Fans blow as the kids enter the classroom. A candle is aflame on the center of the table, which is adorned with a red table cloth. The seating chart has been designed based on the personalities of the group. Each chair faces a Bible, pencil and a language scramble as they arrive. The downloaded wind sound-effect surrounds the space. It’s Pentecost and you are beyond prepared. This is rare and you are stoked to teach.

The opening activity goes swimmingly, and then Rodney and Chad begin testing the fan blades out to see how quickly they could cut the pencils. This of course distracts the rest. What do you do?

Some of the best prepared, most passionately presented lesson-plans are sadly squelched by a teacher’s lack of classroom management skills, self-awareness, and self-control.

This book is for moments like these. It is not about curriculum or instructional theory, but about who we are as teachers and how we view the children we serve.  While it would be ideal to send our entire KidMin team to Bethel Seminary to earn an MA in Children & Family Ministry- this book is a close second.

Todd Whitaker has written dozens of books on similar subjects, consults with fifty-plus schools every year, and has spent countless hours in research as a teacher and principal. While some of his thoughts may echo Bruce Wilkenson’s work, he offers something special to Children’s Pastors. Similar to a school principle, we need to equip and encourage not only children, but our volunteer team and the parents with which we partner. We daily wear lots of hats, and Whitaker gets that.

Like you, I have read several books on this subject, and thirty-five percent of this was comprised of concepts on classroom dynamics that I have grappled to articulate and address for years.

He challenges us to “Base Every Decision on the Best People”.  While some of us might have been trained to “teach to the middle”, where the majority of the students cluster, he proposes we set the bar high and hold all accountable to reaching it. This is truly helpful in the realm of CFM, because we want to welcome all children into the church. The “Wyatts” from unhealthy families who never behave and their parents “don’t do church” and the “Cynthias” who had all sixty-six books memorized by the age of four, and whose parents serve on every church committee.  Both deserve a safe and quality space to grow spiritually.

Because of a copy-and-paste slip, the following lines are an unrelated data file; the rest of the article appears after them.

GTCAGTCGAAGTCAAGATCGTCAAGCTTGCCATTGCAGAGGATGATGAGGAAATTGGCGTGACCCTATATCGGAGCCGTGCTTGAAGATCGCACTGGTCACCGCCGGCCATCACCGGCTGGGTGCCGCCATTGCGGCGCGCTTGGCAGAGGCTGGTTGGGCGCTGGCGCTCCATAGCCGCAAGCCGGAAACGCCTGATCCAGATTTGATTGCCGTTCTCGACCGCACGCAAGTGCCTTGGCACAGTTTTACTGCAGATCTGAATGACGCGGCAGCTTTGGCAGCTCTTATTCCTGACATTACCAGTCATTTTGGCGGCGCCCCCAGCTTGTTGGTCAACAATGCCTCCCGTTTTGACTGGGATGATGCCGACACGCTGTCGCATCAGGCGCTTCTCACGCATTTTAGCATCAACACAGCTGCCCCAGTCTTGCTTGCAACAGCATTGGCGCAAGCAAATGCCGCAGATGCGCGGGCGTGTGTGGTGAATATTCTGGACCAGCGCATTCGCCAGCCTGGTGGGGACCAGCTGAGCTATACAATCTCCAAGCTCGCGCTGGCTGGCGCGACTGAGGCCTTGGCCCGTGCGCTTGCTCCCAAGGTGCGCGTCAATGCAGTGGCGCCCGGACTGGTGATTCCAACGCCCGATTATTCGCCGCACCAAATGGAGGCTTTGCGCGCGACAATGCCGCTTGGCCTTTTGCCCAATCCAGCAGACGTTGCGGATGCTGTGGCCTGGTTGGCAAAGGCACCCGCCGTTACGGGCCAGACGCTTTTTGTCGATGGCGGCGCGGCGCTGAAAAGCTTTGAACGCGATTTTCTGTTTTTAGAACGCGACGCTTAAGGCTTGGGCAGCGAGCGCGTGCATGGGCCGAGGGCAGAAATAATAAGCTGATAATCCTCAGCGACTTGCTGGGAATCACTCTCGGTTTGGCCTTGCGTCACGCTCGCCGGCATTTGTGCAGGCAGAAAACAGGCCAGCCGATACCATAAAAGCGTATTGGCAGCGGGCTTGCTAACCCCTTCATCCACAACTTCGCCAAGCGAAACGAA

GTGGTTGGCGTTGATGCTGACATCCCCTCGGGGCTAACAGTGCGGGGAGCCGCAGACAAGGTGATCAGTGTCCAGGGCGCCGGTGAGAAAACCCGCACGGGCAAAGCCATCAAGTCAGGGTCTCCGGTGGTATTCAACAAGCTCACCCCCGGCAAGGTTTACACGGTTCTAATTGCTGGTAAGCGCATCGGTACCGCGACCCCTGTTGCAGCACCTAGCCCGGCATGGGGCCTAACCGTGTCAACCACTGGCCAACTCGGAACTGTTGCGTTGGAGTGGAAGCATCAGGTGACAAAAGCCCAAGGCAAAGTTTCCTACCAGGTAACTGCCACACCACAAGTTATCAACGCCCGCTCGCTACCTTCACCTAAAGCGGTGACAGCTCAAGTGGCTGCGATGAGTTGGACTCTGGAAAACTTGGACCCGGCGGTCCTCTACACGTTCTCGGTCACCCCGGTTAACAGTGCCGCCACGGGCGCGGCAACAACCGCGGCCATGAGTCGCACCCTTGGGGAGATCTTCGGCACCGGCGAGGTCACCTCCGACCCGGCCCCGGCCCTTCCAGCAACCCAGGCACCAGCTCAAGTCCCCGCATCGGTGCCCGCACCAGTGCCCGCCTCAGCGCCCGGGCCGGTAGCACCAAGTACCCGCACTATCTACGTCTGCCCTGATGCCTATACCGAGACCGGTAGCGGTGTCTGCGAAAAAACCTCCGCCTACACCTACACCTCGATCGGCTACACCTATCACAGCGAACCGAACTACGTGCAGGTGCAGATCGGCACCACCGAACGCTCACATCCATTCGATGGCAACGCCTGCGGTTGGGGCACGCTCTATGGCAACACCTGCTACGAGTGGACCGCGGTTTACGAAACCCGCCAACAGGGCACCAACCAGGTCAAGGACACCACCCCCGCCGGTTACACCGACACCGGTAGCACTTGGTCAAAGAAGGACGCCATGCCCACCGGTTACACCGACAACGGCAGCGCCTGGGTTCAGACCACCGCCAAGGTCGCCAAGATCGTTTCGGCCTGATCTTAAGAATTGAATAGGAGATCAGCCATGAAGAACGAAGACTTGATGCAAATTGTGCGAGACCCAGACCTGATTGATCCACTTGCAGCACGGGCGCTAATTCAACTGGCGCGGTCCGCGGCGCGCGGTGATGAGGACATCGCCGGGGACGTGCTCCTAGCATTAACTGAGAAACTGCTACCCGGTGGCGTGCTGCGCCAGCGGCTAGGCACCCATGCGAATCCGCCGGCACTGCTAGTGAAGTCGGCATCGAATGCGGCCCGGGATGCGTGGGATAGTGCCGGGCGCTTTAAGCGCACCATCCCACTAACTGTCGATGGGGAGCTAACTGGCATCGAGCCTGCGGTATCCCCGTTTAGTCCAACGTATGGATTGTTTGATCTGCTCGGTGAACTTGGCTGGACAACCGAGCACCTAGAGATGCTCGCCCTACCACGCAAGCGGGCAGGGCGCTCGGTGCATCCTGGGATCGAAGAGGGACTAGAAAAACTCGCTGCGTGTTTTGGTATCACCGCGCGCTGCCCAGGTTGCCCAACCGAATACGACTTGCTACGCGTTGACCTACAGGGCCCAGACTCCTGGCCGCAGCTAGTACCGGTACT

Cynthia’s parents need to know that her CFM program is; safe, biblically sound, and filled with a well-trained team. Wyatt’s parents need to know that we love him too much for him to misbehave, and they might need some extra hand-holding as they enter into the community of faith. Both kids should be held to the same standard, as to assure their growth as disciples.Meeting the needs of all types of families, and holding proactive conversations with parents can be grueling, but Whittaker walks his readers through these times in very manageable ways.

Another sneak peak into this treasure of a text is the challenge to ask yourself before any decision “Who is the most comfortable?”. He writes, “If Mr. Negativity dominates the meeting with carping criticism, the best teachers will be uncomfortable”.  Do we want our best, most capable, driven, faithful volunteers (you can see their faces, can’t you?) to be uncomfortable?

Imagine with me, if you will, that a conflict arises among your teaching team. This is when Whitaker gets raw and real. As you work towards the resolution, remember that, “discomfort leads to change”. If you don’t wish for the “Great Teacher’s” mentality or work ethic to change you better be real careful to not make her feel uncomfortable with your chosen strategy. His personal stories on this issue are truly genius and respectful.

He writes of a team meeting where he moved his podium after everyone had chosen their seats to make the “Complainer’s Club” which usually resided in the back of the room to the front row. Who do you think was uncomfortable in this situation?  Obviously the persons that needed to be momentarily uncomfortable as to move towards their full potential. The scary part of this chapter is that if we unintentionally make the “Great Teachers” on our team uncomfortable in our attempts to reach the “Negative Nancys” things can go quite the opposite direction. Yikes. You have been warned. Read it to find out more!

I could go on and on but then this blog would reach an unattractive length. Whitaker believes that ALL teachers can go from good to great; regardless of their gift-set or years of experience. This quick read will equip you as a Children’s Pastor in nurturing your volunteers towards a higher standard of teaching the best news in the world-the Good News.

One more thing- this book comes with a super-cool study guide that you and your volunteer team can work through together. #teambonding
Want for more Whitaker? Join me in Mabank, Texas where Whitaker will be speaking at a “Know Your Impact : Take the Limits Off Of Learning” Conference on June 8-10. And get this-it’s only $50. Your continuing ed. budget will like that now won’t it! 🙂